Study Shows Obamacare Is Working, but the Law Remains Divisive

© Mike Segar/Reuters A man looks over the Affordable Care Act signup page. Mike Segar/Reuters
© Mike Segar/Reuters A man looks over the Affordable Care Act signup page. Mike Segar/Reuters

There was some more news this week about how many people have gained coverage under the Affordable Care Act, and it would appear to be good news for the health care reform law’s supporters. A new study was released by the RAND Corporation showed that almost 17 million people have gained health insurance since the major provisions of the Affordable Care Act began taking effect. The study examined the time period between September 2013 and February 2015 and found that 22.8 million Americans gained coverage.  

At the same time, 5.9 million Americans lost it. The result is an overall gain in coverage for 16.9 million people. The study also points out that most people who had lost their coverage due to changes in rules for the individual market eventually found new coverage, although 600,000 people did not. Overall, the study concludes that the health care law “has greatly expanded health insurance coverage in the United States with little change in the source of coverage for those who were insured before the major provisions of the law took effect.”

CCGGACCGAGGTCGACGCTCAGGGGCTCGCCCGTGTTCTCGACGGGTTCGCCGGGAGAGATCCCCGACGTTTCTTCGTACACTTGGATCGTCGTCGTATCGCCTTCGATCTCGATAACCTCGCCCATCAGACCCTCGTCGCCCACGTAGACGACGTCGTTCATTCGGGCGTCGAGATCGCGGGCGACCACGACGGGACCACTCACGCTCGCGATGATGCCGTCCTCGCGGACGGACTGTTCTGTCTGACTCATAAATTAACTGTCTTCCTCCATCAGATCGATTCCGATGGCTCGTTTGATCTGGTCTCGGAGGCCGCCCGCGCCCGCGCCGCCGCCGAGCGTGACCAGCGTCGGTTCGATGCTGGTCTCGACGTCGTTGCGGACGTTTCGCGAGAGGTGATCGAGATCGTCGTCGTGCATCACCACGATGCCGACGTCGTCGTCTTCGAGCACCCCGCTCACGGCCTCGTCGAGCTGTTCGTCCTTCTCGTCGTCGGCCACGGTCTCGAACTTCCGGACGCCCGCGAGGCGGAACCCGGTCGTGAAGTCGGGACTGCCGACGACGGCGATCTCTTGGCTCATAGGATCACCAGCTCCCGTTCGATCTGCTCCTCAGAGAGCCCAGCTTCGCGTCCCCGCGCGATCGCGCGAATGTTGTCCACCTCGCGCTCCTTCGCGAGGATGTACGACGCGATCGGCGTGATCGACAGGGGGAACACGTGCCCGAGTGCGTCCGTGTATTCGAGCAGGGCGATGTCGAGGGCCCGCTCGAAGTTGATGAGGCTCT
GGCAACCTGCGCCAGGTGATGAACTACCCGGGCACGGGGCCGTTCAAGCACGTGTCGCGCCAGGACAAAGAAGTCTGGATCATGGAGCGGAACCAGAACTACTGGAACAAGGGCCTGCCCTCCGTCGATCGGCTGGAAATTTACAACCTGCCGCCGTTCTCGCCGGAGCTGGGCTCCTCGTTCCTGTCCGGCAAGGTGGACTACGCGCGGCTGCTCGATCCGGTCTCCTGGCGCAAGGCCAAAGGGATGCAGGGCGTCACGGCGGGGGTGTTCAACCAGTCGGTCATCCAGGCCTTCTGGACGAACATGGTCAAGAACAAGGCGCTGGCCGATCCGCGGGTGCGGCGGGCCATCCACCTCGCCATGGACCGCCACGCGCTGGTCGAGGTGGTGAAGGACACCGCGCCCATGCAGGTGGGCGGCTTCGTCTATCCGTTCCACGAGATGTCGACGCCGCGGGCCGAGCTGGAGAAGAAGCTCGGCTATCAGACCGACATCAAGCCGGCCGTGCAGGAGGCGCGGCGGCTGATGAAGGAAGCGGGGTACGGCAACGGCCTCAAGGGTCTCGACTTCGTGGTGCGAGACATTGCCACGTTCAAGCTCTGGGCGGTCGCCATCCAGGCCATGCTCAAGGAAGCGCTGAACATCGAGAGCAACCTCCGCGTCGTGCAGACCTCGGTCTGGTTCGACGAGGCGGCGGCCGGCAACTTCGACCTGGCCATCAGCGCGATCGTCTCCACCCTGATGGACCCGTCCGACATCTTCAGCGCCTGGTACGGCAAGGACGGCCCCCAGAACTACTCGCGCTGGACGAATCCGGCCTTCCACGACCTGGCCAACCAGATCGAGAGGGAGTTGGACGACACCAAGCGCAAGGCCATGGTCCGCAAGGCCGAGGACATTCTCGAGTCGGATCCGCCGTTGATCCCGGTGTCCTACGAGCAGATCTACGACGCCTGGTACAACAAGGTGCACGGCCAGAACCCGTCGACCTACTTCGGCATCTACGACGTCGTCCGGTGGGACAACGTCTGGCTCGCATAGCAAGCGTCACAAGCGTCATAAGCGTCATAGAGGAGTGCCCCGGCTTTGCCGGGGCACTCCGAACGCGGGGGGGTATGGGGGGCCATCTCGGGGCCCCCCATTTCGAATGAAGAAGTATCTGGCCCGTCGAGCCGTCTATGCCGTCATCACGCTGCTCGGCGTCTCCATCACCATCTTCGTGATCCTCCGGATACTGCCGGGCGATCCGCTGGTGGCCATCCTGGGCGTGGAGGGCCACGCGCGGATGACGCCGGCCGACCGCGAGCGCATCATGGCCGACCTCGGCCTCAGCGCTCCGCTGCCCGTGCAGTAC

The numbers appear to be good news, but what do they really mean? The study comes out at an interesting time for the health care law. Although Congressional Republicans have been so far unsuccessful in their repeated attempts to repeal the Affordable Care Act, if the Supreme Court rules against it in the King v. Burwell case, they may soon have a very real chance to make revisions to the law. The court’s decision is in expected in June, and will decide whether or not federal subsidies to purchase health insurance are available through the federal health care exchange.

Will the RAND study and others like it that show the Affordable Care Act is a relative success put political pressure on the party to actually try to save a law they so clearly abhor? Will it make it more difficult for them to make substantive changes to the law? Or, absent a court decision against the subsidies, will the positive news about the Affordable Care Act eventually prompt them to stop trying to repeal it?

Most likely not. The Obama administration has been touting Affordable Care Act success stories every chance it gets and still has not managed to move the needle much on public perception of the law. In many corners of the country, it remains unpopular. They key to why likely lies in the study’s conclusion that, for most of those who had coverage before the law’s major provisions took effect, nothing really changed. And while it may be true that the law has made a tremendous difference for those who were able to gain coverage, that number is actually relatively small compared to those who felt no difference at all.

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Source: U.S. News & World Report | Cary Gibson

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